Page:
Many hormonal conditions have been tied to the gut microbiome, including the following:
Hashimoto’s disease: Patients with Hashimoto’s disease have significantly altered gut microbiotas compared to healthy controls. (2)
Hypothyroidism: Non-autoimmune hypothyroidism is also linked to the gut microbiome. Gut microbes are responsible for converting thyroid hormone (T4) into its most active form (T3). A lack of beneficial microbes may impair this conversion and promote hypothyroidism. (3)
Polycystic ovarian syndrome (PCOS): Disruption of the gut microbiome composition and leaky gut have been linked to PCOS, a hormonal condition that is rapidly increasing in prevalence among women of reproductive age. (4)
Weight gain: An imbalance between beneficial and pathogenic gut microbes can enhance energy harvest or the number of calories extracted from the diet. This promotes fat accumulation and weight gain. (5)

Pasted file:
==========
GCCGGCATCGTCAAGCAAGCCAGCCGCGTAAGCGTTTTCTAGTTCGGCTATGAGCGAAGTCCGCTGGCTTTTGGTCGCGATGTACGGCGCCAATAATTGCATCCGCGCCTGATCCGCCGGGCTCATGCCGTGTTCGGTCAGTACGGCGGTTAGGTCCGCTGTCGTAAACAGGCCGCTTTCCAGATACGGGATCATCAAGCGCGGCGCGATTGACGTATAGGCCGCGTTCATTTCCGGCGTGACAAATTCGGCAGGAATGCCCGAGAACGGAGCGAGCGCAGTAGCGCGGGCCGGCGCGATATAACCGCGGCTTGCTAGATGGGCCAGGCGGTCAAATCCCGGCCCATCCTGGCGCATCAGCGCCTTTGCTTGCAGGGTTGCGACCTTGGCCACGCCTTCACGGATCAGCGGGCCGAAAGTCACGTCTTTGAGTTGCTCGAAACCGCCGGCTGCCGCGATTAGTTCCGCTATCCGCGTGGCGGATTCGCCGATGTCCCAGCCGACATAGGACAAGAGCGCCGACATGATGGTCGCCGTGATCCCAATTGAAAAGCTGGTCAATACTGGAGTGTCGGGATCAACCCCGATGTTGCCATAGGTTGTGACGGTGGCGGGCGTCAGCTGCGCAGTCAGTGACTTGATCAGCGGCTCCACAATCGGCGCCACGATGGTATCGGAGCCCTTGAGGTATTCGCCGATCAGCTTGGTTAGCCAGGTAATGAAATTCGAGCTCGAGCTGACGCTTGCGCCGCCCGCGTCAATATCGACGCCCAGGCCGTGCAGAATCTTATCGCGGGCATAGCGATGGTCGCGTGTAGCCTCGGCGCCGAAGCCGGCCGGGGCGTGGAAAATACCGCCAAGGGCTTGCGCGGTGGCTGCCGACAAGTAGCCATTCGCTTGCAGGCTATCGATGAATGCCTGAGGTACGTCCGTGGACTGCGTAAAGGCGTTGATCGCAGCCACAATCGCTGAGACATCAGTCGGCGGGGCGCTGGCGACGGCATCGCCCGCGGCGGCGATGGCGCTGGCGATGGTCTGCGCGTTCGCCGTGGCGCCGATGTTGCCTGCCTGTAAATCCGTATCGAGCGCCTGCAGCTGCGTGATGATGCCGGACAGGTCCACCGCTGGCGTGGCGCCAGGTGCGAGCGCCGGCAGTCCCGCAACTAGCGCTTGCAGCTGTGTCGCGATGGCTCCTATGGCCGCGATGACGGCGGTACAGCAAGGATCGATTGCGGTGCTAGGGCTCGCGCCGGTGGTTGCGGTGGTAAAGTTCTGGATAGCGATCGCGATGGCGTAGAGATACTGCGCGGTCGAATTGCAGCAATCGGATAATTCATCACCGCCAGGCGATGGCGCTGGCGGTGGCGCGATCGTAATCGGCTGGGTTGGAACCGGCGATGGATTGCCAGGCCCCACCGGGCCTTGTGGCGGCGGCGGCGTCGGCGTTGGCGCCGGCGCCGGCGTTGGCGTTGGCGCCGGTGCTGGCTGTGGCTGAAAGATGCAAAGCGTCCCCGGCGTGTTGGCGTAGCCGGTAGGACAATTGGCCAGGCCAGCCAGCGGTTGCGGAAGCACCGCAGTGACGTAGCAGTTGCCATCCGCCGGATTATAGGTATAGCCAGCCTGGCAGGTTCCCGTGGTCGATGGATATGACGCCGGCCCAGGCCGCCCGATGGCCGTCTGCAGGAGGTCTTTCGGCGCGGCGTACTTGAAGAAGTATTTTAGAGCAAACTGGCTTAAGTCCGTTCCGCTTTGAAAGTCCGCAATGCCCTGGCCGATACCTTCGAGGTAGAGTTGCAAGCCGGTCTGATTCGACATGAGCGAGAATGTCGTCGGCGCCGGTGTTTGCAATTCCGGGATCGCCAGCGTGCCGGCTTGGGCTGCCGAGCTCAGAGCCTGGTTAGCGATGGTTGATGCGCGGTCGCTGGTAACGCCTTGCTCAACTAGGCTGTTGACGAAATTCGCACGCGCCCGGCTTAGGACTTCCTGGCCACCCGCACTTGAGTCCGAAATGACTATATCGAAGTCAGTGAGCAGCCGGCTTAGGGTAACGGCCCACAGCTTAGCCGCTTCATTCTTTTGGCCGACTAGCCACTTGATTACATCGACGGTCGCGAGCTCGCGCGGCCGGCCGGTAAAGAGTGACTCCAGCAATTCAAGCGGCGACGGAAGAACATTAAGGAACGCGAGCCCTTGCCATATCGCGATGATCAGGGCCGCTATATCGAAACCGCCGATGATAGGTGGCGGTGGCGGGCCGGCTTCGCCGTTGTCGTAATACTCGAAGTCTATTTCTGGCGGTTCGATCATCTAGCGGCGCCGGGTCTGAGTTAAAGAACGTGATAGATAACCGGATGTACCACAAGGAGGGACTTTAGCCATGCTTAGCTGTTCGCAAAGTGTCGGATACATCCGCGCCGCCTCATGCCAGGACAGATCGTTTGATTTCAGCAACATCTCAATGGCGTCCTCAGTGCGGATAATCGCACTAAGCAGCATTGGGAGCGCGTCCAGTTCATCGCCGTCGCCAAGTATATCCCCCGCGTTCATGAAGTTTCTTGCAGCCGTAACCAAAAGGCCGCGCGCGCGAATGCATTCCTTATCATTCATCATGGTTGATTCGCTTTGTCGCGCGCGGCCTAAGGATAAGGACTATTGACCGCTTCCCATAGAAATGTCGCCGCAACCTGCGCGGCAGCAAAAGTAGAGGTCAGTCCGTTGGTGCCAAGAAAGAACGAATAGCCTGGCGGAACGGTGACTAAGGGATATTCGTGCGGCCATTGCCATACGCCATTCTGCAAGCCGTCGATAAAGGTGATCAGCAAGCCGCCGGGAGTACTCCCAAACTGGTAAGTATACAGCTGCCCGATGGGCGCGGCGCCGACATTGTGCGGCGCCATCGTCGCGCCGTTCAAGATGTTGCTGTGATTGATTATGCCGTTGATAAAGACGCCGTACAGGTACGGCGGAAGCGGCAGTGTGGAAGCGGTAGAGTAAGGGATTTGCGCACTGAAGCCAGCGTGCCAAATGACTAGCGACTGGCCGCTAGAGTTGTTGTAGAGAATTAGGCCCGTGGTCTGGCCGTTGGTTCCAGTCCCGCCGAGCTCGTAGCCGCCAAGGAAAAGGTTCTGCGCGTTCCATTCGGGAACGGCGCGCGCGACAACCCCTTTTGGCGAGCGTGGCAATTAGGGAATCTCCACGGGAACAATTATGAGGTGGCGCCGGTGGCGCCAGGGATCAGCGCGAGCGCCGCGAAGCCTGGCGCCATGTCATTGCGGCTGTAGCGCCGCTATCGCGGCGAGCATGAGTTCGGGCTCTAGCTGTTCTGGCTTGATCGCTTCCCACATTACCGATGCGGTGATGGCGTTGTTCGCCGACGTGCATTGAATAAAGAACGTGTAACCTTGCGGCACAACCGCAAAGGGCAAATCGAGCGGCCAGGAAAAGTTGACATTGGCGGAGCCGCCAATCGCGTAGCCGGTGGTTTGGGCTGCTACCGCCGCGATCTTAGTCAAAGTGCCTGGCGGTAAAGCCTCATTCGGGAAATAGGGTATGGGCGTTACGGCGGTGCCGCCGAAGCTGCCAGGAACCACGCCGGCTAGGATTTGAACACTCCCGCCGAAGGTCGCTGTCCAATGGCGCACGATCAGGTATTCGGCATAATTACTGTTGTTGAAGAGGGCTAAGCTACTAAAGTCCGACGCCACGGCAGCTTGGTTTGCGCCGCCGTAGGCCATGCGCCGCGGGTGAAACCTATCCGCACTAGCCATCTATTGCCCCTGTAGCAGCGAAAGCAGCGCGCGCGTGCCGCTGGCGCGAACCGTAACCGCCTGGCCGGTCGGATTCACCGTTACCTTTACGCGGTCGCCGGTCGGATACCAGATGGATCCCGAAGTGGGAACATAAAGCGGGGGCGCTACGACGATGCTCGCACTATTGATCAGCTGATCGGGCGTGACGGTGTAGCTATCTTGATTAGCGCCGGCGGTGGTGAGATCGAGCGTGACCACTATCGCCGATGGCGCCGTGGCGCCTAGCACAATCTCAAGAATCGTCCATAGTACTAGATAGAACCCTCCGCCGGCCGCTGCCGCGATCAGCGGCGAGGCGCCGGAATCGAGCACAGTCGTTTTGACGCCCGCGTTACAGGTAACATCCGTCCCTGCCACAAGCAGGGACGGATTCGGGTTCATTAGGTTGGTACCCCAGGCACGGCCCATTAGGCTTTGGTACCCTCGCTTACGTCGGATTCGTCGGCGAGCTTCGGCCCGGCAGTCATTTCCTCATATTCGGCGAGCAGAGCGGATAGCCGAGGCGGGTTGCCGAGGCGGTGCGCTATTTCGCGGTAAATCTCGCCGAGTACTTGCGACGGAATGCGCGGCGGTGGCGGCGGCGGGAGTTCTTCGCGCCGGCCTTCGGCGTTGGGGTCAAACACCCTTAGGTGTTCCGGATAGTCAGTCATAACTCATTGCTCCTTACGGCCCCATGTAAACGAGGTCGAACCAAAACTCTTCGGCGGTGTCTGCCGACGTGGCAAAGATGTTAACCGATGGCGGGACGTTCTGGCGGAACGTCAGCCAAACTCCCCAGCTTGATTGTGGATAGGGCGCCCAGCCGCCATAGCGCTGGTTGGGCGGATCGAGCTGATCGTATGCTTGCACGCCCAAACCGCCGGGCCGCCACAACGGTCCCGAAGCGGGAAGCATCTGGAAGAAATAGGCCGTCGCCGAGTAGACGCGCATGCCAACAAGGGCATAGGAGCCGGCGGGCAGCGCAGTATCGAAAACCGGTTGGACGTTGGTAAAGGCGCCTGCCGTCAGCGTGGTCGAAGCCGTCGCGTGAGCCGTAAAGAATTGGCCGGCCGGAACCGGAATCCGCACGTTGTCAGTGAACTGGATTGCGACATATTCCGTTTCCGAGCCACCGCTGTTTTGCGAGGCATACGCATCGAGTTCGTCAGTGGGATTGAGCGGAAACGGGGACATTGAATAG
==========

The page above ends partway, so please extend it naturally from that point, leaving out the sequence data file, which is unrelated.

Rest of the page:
Menopausal symptoms: An altered gut microbiota may also be responsible for menopausal symptoms, including insulin resistance, weight gain, and osteoporosis. (6)
In addition to regulating hormonal balance in a variety of health conditions, gut microbes and an intact intestinal barrier are required for the absorption of nutrients involved in hormone production. These include iron, zinc, magnesium, vitamin A, and vitamin D.
Clearly, correcting a leaky gut and dysbiosis is essential not only for reversing gut symptoms but also for preventing chronic diseases, hormonal imbalances and for promoting long-term health. Unfortunately, the conventional medical approach to treating these conditions leaves much to be desired.
The Problem With the Conventional Approach to GI Issues